The Eurasian Economic Union (EAEU) and Shanghai Cooperation Organization (SCO) have approved 8 transport corridors. 

Mikhail Myasnikovich, Chairman of the Board of the Eurasian Economic Commission (EAEC) on October 2 said in an interview with Glavny Efir (Main Broadcast) of Belarusian TV Channel Belarus 1 that they have carried out studies to develop cooperation between EAEU and SCO member nations, especially in the transport and logistics sector, and stated that it would be appropriate for the EAEU member nations to include other friendly countries in the upcoming customs clearance agreement.

“We signed cooperation documents with the SCO Secretariat.  And we see great prospects. Now I will not say how strong joint projects we have seen. I will say one thing: a translogistic megaproject,” said Myasnikovich.  “The lands are huge transitional opportunities that must be exploited.”

He noted that this project has several components.  “We have already approved eight transport corridors linked to the international North-South and West-East corridors and aligned with the One Belt, One Road initiative,” EAEC Board Chairman said.

He called the digitization of these corridors the second component of work within the framework of a large-scale transport project.  Myasnikovich explained that the implementation of the task will allow carriers to receive operational information about the load, road conditions, location of gas stations and recreation points, as well as quick data on possible emergencies.

“The third component is the agreement we have prepared on customs clearance. I have suggested to my colleagues, they agree that this agreement should be “five plus”, not just for five nations, so that the third countries could join this agreement,” Myasnikovich said.

He also stated that the EAEU has reserves to minimize the impact of Western sanctions.

The Eurasian Economic Union (EAEU) is an economic union of states located primarily in northern Eurasia.  A treaty aiming for the establishment of the EAEU was signed on May 29, 2014 by the leaders of Belarus, Kazakhstan and Russia, and came into force on January 1, 2015.  Treaties aiming for Armenia's and Kyrgyzstan's accession to the Eurasian Economic Union were signed on October 9 and December 23, 2014, respectively.  Armenia's accession treaty came into force on January 2, 2015.  Kyrgyzstan's accession treaty came into effect on August 6, 2015.

The Eurasian Economic Union has an integrated single market of 183 million people and a gross domestic product of over 4 trillion U.S. dollars.  The EEU introduces the free movement of goods, capital, services and people and provides for common transport, agriculture and energy policies, with provisions for a single currency and greater integration in the future.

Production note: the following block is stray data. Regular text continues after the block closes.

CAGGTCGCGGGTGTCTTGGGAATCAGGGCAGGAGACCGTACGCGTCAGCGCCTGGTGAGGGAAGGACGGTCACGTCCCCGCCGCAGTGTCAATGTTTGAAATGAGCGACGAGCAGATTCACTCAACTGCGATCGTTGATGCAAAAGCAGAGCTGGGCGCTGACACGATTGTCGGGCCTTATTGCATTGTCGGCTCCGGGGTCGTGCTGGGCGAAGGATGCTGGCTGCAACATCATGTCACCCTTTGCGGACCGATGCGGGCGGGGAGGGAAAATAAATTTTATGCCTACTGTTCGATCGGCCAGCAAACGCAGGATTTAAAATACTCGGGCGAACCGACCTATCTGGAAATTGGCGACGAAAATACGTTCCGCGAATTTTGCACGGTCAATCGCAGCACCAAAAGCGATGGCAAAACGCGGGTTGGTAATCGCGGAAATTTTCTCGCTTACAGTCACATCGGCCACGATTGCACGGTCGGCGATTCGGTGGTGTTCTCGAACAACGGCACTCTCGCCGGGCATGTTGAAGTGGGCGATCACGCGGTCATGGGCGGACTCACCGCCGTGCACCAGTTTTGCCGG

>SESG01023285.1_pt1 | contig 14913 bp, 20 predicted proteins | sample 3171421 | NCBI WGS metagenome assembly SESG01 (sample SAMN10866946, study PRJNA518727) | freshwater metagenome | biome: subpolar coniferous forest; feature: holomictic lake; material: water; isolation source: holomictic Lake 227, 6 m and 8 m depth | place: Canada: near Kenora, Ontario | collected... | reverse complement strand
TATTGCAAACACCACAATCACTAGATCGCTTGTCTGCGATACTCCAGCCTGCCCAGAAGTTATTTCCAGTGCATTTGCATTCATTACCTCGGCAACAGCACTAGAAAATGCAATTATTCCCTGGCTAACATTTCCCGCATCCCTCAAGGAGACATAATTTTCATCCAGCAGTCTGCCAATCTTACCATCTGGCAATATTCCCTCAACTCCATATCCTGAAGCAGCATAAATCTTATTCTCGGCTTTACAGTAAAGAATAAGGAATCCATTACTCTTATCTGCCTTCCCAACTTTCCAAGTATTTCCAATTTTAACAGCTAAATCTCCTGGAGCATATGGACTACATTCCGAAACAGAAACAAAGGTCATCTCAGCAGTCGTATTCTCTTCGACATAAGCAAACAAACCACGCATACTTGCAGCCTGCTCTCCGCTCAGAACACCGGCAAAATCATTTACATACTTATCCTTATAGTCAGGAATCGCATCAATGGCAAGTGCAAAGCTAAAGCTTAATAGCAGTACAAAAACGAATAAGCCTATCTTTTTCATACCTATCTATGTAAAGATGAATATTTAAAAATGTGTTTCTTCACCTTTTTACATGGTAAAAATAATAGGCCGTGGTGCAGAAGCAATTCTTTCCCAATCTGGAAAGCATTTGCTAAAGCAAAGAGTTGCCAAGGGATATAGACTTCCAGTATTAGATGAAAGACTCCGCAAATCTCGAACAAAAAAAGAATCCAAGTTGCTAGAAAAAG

The Union operates through supranational and intergovernmental institutions.  The Supreme Eurasian Economic Council is the “Supreme Body” of the Union, consisting of the Heads of the Member States.  The other supranational institutions are the Eurasian Commission (the executive body), the Eurasian Intergovernmental Council (consisting of the Prime Ministers of member states) and the Court of the EEU (the judicial body). 

The Shanghai Cooperation Organization currently has eight full members -- China, Kyrgyzstan, Pakistan, Russia, Tajikistan, India, Kazakhstan and Uzbekistan.

The Islamic Republic of Iran and Belarus are acceding members.

Iran has been an observer state since 2005.  On September 17, 2021, the SCO launched the procedures of Iran's accession to the SCO, which are expected to take "a fair amount of time."  On September 15 this year, Iran signed a memorandum of obligations to join the SCO at the 2022 summit, and will join the organization subject to its parliament ratifying a number of agreements.

Belarus applied for partner status in the Organization in 2008.  It was granted the dialogue partner status at the 2009 SCO Summit in Yekaterinburg.  Belarus officially received the partner status on April 28, 2009.  After applying in 2012 for the observer status, Belarus received it in 2015. On June 14 this year, Russia's Special Presidential Representative on SCO Affairs Bakhtiyor Khakimov confirmed that Belarus had applied for membership.

In addition to Iran and Belarus, Afghanistan and Mongolia are currently observer states.

Afghanistan received observer status at the 2012 SCO summit in Beijing, China on June 7, 2012.  No country has yet provided diplomatic recognition to the Taliban, and its representatives have not participated in SCO meetings so far.  The Afghanistan head of state first attended the 2004 SCO summit as a guest attendee.

SCO’s dialogue partners include Armenia, Azerbaijan, Cambodia, Egypt, Nepal, Qatar, Saudi Arabia, Sri Lanka and Turkey. 

Bahrain, Kuwait, Maldives, Myanmar and the United Arab Emirates (UAE) are upcoming dialogue partners. 

ACEAN, CIS, Turkmenistan and the United Nations are guest attendances.

Initially focused on regional security, including border conflicts, terrorism and militant Islam, its activities have expanded to cover economics and trade, transport and law enforcement.  Security and economic cooperation remain priorities. China and Russia are the dominant members.  Russia regards Central Asia as its sphere of influence but Chinese economic sway is growing.  At an informal level, the SCO is a diplomatic platform that helps address and contain potential friction.